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Friday, November 8, 2013

ARLINGTON AND ANNAPOLIS


On this Friday before Veterans' Day, the timing was propitious for a visit to Arlington Memorial Cemetery.  To make a long story short, it all began when the North "stole" the home site of Southern General Robert E. Lee, whose wife's (she was the step granddaughter of George Washington, or something like that)  family owned the land.  Arlington is the second largest of the 130 national cemeteries (Calverton on Long Island is #1),  with 400,000 interred.  As theoretically (there are various restrictions) any "clean" veteran and his family can be buried here, Arlington has added a special set of priorities for consideration.  However, construction is soon to be completed for 50,000 columbariums, where restraints will be eased.

The popular sites are:
  • Kennedy Family Grave:  John (with perpetual flame), Robert and Ted, with an acknowledgement of Joe's presence.  Jacqueline and their two children (John Jr. and Patrick, who only lived for two days) are also here.
  • The story of actor Audie Murphy is remarkable.  With only a 5th grade education, he quit school to pick cotton, then later lied about his age and snuck into the Army for World War II, all of 5' 5.5" and 112 pounds, but won more medals than almost anyone else, including the Medal of Honor.  He had a 21 year acting career and died at the age of 45 in a plane crash, after which he was buried at Arlington.  His gravestone at Arlington has collected $29,000 over the years, even though there is a sign that discourages this.  He was known to have been generous with his money:


  • Tomb of the Unknowns (latest correct name), which is guarded by Marines (the ideal guard is 6 feet tall with a 30 inch waist, although there are now females in the mix--and they serve for two years).  The Changing of the Guard Ceremony is well-attended:


The Fall colors were resplendent (the top photo is from the Kennedy Family site):


The U. S. Army manages Arlington.  We drove by the Iwo Jima Memorial, where in 1945 Marines raised the flag on Mount Suribachi:


Then off to Annapolis, less than an hour (33 miles) away by bus, the capital of Maryland and home of the Naval Academy:


Getting into the academy was painful...worse than at an airport.  At the entrance was this bronzed animal:


The Navy mascot is a goat, Billy.  However, this certainly looks like a ram, which is a sheep.  Goats have sharp pointy horns.  I asked the tour guide, and she insisted the above was a goat.  Now I'm confused.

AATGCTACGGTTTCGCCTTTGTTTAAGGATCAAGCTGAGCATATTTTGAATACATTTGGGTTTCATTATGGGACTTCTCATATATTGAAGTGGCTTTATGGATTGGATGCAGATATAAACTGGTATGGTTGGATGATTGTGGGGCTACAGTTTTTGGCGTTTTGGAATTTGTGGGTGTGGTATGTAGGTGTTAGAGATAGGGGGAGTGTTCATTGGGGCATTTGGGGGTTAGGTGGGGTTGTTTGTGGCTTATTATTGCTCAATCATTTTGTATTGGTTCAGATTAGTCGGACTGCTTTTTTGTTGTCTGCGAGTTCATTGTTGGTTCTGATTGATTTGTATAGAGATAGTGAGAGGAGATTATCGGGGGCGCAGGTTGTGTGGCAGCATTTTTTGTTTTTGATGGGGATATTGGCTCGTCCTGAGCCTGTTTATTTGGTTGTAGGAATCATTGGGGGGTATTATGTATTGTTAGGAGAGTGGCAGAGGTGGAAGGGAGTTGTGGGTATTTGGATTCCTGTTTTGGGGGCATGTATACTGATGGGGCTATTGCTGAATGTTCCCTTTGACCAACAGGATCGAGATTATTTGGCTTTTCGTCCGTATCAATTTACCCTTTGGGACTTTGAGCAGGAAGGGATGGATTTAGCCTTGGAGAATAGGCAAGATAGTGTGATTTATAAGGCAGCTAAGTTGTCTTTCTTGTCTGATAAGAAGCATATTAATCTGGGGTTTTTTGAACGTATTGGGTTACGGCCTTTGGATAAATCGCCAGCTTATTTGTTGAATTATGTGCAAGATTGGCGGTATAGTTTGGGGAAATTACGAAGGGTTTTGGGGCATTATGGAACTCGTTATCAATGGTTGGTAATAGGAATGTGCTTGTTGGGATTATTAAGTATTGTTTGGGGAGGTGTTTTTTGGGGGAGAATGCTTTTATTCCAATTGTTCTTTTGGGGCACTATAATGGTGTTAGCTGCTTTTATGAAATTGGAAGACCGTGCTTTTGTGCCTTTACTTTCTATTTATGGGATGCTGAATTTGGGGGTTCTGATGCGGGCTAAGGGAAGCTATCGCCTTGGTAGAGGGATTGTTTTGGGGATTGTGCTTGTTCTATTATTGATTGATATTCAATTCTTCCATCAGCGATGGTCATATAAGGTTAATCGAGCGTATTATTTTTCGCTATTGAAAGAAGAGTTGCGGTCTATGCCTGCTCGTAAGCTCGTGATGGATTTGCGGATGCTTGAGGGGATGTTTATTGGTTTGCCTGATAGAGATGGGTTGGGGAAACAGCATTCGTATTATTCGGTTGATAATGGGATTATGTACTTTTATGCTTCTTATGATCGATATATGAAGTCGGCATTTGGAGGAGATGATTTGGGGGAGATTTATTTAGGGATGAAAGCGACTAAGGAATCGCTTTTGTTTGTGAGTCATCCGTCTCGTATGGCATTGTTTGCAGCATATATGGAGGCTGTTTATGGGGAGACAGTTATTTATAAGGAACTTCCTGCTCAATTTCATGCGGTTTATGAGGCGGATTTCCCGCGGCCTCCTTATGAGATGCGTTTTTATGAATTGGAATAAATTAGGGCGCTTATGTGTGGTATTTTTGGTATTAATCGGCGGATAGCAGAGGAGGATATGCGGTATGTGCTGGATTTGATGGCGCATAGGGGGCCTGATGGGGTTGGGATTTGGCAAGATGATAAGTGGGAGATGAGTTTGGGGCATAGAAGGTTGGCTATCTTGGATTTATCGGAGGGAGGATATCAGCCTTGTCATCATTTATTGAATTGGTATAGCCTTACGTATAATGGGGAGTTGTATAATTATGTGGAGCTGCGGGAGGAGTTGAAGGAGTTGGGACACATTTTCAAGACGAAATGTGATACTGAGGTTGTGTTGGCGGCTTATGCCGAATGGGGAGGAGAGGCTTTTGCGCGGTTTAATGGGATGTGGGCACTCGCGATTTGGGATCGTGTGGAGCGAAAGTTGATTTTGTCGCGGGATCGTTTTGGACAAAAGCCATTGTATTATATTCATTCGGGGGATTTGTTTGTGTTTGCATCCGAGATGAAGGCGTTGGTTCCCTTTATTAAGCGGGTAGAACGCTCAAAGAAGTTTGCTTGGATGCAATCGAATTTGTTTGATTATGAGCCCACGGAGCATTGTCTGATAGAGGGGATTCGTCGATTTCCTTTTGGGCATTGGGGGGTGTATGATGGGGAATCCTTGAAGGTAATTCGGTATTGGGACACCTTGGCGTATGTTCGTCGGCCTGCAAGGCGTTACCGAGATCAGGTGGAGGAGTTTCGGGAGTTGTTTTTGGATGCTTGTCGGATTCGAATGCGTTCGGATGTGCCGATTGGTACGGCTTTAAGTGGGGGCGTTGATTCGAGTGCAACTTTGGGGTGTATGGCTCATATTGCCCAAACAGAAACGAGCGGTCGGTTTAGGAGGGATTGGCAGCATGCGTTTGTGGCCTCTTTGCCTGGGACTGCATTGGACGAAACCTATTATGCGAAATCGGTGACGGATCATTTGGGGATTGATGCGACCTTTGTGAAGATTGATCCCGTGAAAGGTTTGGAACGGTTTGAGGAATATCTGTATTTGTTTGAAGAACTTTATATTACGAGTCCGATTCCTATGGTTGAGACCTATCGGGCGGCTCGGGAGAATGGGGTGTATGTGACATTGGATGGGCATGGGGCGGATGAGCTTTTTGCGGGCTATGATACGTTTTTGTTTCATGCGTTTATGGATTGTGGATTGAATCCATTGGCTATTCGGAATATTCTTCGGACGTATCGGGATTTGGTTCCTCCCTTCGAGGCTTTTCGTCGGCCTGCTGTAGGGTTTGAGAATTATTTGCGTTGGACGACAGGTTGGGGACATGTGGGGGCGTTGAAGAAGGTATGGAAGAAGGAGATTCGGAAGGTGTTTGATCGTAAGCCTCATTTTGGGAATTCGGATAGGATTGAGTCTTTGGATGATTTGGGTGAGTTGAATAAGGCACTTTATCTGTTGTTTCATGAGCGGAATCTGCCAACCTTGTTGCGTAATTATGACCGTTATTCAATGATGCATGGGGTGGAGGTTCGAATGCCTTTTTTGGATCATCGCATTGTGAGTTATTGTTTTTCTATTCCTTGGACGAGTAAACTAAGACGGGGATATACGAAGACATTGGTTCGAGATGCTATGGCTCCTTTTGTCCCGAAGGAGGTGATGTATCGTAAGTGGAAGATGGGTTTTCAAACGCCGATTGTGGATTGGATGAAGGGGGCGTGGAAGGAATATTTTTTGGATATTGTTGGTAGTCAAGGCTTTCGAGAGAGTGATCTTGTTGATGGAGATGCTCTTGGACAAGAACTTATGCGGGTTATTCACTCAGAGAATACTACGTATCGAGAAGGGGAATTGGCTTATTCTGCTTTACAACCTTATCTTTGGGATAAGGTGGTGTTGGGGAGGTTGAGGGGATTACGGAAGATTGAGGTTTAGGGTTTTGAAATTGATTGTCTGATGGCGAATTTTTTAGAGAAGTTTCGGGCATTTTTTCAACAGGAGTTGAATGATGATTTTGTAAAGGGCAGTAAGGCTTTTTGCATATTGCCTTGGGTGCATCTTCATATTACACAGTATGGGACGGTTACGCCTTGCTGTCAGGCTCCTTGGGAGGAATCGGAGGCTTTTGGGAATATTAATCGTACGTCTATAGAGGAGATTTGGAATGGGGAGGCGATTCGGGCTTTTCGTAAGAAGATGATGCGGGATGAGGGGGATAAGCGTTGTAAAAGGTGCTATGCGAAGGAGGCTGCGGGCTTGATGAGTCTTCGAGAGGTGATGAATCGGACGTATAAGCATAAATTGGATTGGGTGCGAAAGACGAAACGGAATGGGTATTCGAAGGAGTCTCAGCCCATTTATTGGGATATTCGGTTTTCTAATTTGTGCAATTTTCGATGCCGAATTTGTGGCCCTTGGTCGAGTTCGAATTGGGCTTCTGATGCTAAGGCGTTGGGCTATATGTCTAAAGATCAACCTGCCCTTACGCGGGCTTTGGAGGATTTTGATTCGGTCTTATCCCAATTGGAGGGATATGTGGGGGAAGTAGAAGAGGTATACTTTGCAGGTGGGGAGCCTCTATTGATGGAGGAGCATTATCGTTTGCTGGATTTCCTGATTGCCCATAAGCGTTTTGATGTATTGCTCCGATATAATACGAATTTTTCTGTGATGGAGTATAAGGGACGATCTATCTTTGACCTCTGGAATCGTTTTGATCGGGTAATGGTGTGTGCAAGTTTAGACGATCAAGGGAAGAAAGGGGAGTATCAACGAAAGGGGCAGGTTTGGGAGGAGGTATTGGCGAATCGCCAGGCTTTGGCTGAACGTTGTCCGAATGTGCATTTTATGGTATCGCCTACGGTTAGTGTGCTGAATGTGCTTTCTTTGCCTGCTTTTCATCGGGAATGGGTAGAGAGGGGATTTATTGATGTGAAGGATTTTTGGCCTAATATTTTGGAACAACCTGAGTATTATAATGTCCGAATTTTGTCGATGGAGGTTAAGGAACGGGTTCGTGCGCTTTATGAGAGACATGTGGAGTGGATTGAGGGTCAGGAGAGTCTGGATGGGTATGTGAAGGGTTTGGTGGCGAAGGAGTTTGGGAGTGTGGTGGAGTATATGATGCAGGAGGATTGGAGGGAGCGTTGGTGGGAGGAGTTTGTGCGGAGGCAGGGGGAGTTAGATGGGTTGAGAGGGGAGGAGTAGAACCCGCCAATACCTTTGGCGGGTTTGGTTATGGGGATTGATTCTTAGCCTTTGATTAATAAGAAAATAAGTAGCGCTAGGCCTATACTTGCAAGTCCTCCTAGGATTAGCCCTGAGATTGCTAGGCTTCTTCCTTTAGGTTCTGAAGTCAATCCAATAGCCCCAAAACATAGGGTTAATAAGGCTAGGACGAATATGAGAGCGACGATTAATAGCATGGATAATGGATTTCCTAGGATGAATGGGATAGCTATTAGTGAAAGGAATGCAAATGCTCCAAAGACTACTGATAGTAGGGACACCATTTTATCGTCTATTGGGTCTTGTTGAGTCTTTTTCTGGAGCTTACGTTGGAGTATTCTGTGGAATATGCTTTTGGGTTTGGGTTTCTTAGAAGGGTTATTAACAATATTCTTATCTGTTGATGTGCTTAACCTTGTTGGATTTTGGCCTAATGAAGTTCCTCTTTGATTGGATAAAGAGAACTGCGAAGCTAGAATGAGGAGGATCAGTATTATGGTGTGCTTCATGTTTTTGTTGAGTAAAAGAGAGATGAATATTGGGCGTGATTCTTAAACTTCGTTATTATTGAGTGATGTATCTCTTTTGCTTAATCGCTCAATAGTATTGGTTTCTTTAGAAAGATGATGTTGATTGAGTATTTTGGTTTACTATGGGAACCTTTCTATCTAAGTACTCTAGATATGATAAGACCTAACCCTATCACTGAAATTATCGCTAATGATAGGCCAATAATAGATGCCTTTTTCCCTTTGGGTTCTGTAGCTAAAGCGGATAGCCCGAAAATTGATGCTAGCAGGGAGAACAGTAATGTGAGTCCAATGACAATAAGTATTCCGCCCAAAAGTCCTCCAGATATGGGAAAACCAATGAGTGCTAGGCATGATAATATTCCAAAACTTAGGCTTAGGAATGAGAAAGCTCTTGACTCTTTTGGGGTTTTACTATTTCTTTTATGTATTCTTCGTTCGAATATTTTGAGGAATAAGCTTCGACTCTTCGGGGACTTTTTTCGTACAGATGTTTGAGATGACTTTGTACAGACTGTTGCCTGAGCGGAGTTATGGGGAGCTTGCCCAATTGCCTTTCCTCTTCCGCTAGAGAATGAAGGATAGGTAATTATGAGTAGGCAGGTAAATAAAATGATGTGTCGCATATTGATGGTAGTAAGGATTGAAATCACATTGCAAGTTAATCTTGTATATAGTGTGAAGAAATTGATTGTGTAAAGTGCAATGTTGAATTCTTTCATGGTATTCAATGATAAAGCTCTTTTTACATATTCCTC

The Naval Academy was built on an Army post in 1845 and occupies only 340 acres (West Point and the Air Force Academy have more than 5 times that area).  Their football coach is Ken Niumatalolo of Hawaii.  Each year Annapolis (yes, it's also the city) welcomes 1200-1300 (22% of women) freshmen, called Plebes, an abbreviation of the Roman plebian.  As there are around 4500 midshipmen (students with lowest navy rank for an officer), that gives you an idea as to how many drop out.  They get nominated by congressional members and the White House, although the children of Medal of Honor awardees automatically are considered.  Almost everything is free, plus, they get a salary of around $1000/month, which goes to uniforms, books, etc., but they only see a small portion for spending...the difference is banked.  They graduate with a technological B.S., and become ensigns in the Navy or second lieutenants in the Marine Corps. 

The campus actually recognized the existence of the Hawaii football team, twice:


This sign is at the base of a famous statue of Tecumseh.  It's a long story, but what started as a recovered wooden figurehead from a sunken ship, has over time become bronze and is painted before football games.  Navy plays Hawaii tomorrow.

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It's not officially official yet, but I yesterday reported that the strongest ocean storm ever in recorded history slammed into the Philippines:


Typhoon Haiyan has dropped in intensity "only" to 125 MPH, but all reports point to 195 MPH at landfall.  For certain 100 were killed in one city, but the casualties will mount and the devastation will be horrific.  Haiyan now heads for Vietnam and will make contact on Sunday just south of Danang (China Beach).

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